Thailand: A geographer in Thailand has successfully used GIS (geographic information systems) to estimate the number of marine mammals in specific populations and thus evolve ways to protect some of the rare marine species.
Associate Professor of Geography Ellen Hines conducts her field work in the Gulf of Thailand and helps fishermen, scientists and policymakers discover a great deal about the vulnerable marine life that exists locally.
“If you don’t know how many animals there are or where they prefer to live, it’s difficult to conserve and manage those populations,” said Hines. “You don’t know what’s at stake.”
Hines has studied dolphins, whales, porpoises and unusual sea creatures such as dugongs (sea cows) off the coast of Thailand for the last twelve years.
Her latest project, in the eastern Gulf of Thailand, focuses on a blunt-nosed animal called the Irrawaddy dolphin. The species is believed to be threatened by accidental capture — known as bycatch — in commercial fishing nets and by coastal development. “When we began our work here, fishermen told us they had seen them but no one knew how many,” Hines said.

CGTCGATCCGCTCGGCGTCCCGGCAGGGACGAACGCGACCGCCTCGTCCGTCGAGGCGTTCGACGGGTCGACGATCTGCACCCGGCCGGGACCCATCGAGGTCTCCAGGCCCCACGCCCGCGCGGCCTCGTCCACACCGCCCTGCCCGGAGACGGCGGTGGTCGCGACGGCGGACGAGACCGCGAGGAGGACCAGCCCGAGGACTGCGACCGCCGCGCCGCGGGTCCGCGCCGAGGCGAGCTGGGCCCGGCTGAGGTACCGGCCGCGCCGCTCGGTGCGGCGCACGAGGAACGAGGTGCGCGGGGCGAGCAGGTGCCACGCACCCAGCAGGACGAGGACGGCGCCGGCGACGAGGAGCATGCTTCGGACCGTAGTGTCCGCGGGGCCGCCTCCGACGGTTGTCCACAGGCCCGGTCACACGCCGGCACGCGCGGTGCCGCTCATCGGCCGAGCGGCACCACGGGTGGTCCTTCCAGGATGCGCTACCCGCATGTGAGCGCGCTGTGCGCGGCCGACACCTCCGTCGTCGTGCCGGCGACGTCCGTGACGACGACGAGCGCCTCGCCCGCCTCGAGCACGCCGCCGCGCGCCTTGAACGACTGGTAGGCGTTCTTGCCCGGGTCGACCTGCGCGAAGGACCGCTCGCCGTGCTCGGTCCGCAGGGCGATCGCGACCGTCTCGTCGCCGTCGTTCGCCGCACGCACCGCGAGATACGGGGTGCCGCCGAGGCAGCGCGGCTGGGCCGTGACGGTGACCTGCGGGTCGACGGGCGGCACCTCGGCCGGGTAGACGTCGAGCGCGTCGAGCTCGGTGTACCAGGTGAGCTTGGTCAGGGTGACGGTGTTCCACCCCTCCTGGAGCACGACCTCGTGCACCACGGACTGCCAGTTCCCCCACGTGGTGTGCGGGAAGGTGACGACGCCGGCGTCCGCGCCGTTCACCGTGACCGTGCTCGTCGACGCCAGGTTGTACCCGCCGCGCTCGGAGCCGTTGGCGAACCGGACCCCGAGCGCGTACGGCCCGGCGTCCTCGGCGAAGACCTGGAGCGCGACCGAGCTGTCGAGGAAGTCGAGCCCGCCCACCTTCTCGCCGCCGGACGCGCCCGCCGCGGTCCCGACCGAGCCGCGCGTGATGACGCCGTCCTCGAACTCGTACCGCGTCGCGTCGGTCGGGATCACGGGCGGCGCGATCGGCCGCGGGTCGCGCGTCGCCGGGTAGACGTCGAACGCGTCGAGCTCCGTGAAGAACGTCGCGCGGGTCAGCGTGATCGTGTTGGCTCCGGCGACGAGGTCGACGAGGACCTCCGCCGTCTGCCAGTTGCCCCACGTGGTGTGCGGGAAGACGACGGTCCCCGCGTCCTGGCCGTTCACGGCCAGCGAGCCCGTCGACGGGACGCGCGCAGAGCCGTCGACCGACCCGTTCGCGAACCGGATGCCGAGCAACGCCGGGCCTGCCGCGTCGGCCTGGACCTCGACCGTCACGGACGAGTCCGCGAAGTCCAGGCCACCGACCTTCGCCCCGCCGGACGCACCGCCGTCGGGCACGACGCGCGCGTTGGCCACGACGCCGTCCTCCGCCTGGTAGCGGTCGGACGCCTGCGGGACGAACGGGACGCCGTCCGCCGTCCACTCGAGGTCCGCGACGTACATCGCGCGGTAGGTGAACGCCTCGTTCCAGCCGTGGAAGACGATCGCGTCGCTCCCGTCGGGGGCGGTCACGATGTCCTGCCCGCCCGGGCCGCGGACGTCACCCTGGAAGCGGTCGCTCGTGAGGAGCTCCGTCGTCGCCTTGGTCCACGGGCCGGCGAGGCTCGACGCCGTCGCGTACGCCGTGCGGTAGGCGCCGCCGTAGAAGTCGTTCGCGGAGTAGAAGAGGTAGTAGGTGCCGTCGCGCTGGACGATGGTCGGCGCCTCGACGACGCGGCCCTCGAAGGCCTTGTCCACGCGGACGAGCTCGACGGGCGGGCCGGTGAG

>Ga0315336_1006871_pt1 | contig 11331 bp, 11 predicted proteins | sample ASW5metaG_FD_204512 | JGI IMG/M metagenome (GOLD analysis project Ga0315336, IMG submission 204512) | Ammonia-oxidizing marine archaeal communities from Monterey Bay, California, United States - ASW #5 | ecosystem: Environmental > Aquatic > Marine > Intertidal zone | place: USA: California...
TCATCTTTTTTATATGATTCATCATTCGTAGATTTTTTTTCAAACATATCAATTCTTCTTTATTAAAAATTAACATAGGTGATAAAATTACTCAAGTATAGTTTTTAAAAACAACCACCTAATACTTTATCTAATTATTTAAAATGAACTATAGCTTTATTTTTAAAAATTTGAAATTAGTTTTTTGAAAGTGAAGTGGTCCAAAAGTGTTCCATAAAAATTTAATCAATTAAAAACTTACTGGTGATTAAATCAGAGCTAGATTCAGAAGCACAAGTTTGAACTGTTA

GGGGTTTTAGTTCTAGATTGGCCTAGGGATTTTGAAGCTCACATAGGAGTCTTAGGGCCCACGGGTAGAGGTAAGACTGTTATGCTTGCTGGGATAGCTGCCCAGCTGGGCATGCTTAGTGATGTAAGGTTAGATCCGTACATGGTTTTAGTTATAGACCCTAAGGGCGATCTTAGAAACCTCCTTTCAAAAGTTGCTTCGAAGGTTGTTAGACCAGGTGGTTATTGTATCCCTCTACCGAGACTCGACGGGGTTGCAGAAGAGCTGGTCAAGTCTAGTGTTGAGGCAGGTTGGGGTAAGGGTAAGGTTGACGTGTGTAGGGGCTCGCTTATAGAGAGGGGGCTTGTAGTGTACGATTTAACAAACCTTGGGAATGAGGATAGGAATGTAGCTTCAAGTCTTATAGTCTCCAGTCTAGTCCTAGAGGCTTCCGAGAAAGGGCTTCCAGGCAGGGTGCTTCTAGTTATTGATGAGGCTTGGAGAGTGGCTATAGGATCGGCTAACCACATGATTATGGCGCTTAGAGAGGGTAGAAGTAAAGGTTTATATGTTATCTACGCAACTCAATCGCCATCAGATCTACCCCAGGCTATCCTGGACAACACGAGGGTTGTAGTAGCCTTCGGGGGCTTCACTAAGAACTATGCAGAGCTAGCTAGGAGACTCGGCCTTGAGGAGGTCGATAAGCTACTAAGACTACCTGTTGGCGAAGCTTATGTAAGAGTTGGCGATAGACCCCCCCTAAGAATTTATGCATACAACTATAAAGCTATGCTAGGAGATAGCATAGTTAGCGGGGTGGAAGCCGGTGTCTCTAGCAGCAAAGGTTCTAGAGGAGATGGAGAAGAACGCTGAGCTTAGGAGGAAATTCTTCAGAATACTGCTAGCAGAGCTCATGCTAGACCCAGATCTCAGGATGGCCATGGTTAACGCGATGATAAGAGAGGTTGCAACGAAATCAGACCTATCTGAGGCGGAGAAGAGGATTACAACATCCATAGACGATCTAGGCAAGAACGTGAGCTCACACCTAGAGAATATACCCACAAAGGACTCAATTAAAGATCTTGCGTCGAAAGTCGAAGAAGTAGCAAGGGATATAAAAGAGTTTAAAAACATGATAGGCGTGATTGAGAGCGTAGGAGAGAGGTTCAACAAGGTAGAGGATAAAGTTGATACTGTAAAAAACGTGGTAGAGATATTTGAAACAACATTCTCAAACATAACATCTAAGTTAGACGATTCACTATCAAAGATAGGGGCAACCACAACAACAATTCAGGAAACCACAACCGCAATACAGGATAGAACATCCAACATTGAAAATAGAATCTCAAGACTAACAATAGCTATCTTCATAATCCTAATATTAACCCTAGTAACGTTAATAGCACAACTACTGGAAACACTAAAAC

Hines and her team conduct surveys using local fishing boats. For each survey, they sail a randomly generated route across the eastern Gulf of Thailand, repeating the route 3-4 times. Along the way, a team of observers continuously scans the horizon with the naked eye, and with binoculars, recording the number of animals seen per kilometre and estimating the exact angle of the sighting and the distance from the boat. The data is captured on GPS devices and is used to calculate statistically viable estimates of the total number of animals in the local population.
The results will inform local and national conservation management efforts. Hines and her graduate students will also use the data for habitat modelling. Using GIS database and mapping technology, they will map dolphin sightings against such variables as sea surface temperature and salinity.
Source: SF State News